Scientists Drs. Samuel and Elenore Bogoch of BioRadar UK Ltd. announced that retrospective studies indicate that an increase in Replikin Counts of the EHEC lethal strains of E. Coli preceded the current E. Coli outbreak.
These EHEC strains of E. Coli have been studied in laboratories in Germany and elsewhere since 1995, and genome sequences are consequently available in the public databases. Replikins are subsequences of the genome of an infectious agent that have been correlated with virulence across a range of diseases. Just as the H1N1 pandemic of 2009 was predicted in 2008 because of Replikin Count increases, E. Coli Replikin Counts (number of replikins per 100 amino acids) increased from 1.9 (+/- 1.2) in 2005, to 3.7 (+/- 2.9) in 2009 and to 14.2 in 2011. Twenty-nine individual Replikin sequences identified so far, conserved in the genomes of these haemorrhagic E. Coli strains, have been traced back from 2011: 25 of them to 1999, and four to 1995. To date, no other structures of infectious organisms have been described that correlate quantitatively and temporally with epidemic outbreaks, course, and lethality, and permit early or advance strain-specific warning of such outbreaks.
Replikins are genomic structures related to rapid replication, defined by Replikins Ltd. and BioRadar’s proprietary and patented algorithm as peptides seven to 50 amino acids long, containing two or more lysines, six to 10 amino acids apart, at least one histidine, and a lysine concentration of 6% or more. As Replikins increase in number, they have been observed by linear and three-dimensional X-ray diffraction studies to expand and spread on the surface of the haemagglutinin gene of the influenza virus.
How reliable a signal is an increase in Replikin Count? To date, the Replikins science team has studied over 30,000 genomic sequences from a period of 94 years as published in PubMed. Statistically significant increases in Replikin Count (p<0.001) are consistently followed by or co-temporal with outbreaks. In a recent confirmation of reliability, the increases in Replikin Count were submitted for independent examination for the years 2002 to 2008, the years on which the 2008 prediction of the outbreak of the 2009 H1N1 pandemic had been based. The Replikin Count increases were found to be highly significant, namely, p values a) by t-test = 1/10130, b) by linear regression = 1/1024 and 1/1029, c) by Spearman correlation < 2/1016, d) by Wilcoxon rank sum<1/1016, and e) by multiple regression adjusting for correlation between consecutive years = 2/1022.
E. Coli now joins the group of pathogens in which outbreaks and/or increased lethality were found to be preceded by significant Replikin Count increases (p<0.001) in the pathogen one year or more in advance (Replikins Press <replikins.com>). These pathogenic outbreaks include influenza H5N1 (1997–2011), the influenza H1N1 pandemic (2002–2009), and its recurrence (2010), West Nile Virus outbreaks (2000–2008), Foot and Mouth Disease outbreaks (2009–2011), and the SARS outbreak (2002–2003). Rising E. Coli Replikin Counts also preceded rising mortality rates. This relationship has been found previously in malaria (Pl. Falciparum), in Taura Syndrome shrimp virus, where it predicted lethality, in H1N1 influenza, and in H5N1, where together with the increased lethality, the geographic localisation was correctly predicted to be Indonesia (2006–2008).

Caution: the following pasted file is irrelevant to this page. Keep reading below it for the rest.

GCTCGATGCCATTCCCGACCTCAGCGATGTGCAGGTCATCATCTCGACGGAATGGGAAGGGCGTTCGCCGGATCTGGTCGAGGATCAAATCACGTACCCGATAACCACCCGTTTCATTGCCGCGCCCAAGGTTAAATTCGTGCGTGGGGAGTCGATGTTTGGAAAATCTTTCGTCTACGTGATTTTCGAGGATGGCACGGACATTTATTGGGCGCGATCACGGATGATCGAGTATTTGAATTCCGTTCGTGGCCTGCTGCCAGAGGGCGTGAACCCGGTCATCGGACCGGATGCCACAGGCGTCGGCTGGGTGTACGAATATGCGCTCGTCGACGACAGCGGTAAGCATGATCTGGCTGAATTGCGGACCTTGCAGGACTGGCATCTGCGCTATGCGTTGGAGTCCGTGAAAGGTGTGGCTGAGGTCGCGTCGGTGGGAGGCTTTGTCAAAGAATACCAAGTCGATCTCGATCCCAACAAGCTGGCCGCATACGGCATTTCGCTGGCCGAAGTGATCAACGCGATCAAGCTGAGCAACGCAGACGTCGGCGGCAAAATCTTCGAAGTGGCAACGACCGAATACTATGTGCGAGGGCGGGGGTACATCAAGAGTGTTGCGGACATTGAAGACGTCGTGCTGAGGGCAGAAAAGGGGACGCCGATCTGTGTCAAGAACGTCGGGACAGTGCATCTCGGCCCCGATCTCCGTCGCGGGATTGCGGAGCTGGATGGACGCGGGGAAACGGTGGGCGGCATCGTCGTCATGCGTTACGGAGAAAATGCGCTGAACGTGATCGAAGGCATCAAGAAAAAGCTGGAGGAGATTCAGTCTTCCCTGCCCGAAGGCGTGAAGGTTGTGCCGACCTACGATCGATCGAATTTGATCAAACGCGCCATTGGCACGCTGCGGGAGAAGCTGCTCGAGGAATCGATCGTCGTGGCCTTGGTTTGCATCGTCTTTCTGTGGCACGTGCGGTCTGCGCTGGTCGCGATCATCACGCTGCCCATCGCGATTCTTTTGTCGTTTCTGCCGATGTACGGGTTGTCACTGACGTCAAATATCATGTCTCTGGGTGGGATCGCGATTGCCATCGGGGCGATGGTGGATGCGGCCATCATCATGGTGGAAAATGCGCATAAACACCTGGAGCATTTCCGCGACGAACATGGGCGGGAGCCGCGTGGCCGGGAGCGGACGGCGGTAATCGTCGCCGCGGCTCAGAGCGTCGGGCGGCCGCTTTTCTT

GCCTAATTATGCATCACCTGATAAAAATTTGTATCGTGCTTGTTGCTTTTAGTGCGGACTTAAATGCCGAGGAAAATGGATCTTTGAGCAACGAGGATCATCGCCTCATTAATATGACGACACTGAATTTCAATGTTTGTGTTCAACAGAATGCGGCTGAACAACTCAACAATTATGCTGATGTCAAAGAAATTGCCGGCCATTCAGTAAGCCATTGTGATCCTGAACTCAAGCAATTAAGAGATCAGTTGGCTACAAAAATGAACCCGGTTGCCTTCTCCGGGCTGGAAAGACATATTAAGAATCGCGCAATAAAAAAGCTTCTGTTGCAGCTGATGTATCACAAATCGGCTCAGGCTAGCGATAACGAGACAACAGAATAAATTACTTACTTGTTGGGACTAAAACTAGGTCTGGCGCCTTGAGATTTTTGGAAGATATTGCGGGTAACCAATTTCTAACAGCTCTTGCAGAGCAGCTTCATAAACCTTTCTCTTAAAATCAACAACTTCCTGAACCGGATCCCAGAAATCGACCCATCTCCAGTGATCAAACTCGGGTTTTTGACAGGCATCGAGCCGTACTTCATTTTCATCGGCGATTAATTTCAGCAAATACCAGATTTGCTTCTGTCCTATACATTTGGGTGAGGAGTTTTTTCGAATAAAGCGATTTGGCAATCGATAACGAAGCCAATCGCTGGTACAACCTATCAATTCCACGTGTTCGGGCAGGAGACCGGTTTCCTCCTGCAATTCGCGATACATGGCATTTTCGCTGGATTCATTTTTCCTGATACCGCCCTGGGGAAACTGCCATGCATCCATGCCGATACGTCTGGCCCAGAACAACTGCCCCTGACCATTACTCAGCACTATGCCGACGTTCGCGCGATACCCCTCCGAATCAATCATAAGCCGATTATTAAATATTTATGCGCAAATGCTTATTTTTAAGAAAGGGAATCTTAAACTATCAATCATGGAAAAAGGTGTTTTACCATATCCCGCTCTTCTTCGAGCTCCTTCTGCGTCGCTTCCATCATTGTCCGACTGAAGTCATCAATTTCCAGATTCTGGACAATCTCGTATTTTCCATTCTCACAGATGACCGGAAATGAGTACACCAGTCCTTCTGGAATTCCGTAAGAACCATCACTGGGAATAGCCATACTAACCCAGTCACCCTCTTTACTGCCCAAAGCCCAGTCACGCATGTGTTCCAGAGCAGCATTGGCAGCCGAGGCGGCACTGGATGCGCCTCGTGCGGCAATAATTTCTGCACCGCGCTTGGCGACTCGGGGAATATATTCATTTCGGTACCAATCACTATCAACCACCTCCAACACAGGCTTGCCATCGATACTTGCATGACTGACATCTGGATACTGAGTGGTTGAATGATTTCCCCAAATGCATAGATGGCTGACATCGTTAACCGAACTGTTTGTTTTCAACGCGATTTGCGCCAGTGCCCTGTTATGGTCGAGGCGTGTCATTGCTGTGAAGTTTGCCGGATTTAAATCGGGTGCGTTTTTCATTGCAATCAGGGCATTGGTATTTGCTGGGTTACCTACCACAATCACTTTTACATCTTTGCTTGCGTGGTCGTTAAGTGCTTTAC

The clinical significance of having a Replikin Count advanced warning is that such advanced warning will give health authorities more time to organise public health efforts and formulate vaccines even under old vaccine technology methods. Replikins vaccine and therapeutic technology (consisting of solid phase synthesis in seven days) dramatically reduces the time and cost of production and accelerates distribution to a larger percent of the world’s population as the solid phase synthesis vaccines do not require refrigeration.
Before the outbreak, in the case of the 2009 H1N1 pandemic, one-year advance warning was provided by the Replikin technology. The TransFlu™ Replikins Vaccine was synthesised in seven days and successfully tested in animals. After the H1N1 outbreak occurred in April 2009, the Replikins Count of the virus was determined every few days “real-time” in the 12,806 sequences published on PubMed throughout the course of the pandemic (2009–2010). There are two Replikin genes, one for infectivity and one for lethality. The virus Replikin Count indicated that while infectivity would persist, lethality was rapidly declining. If this information had been more broadly utilised, much concern and cost could have been averted. If the rising Replikin Count of E. Coli in Germany had been observed two years ago, specific preventive and therapeutic countermeasures could have been implemented at that time. Even now, after the current E. Coli outbreak has begun, the projected course can be better defined with BioRadar genomic sequence analysis and Replikin countermeasures are available for testing.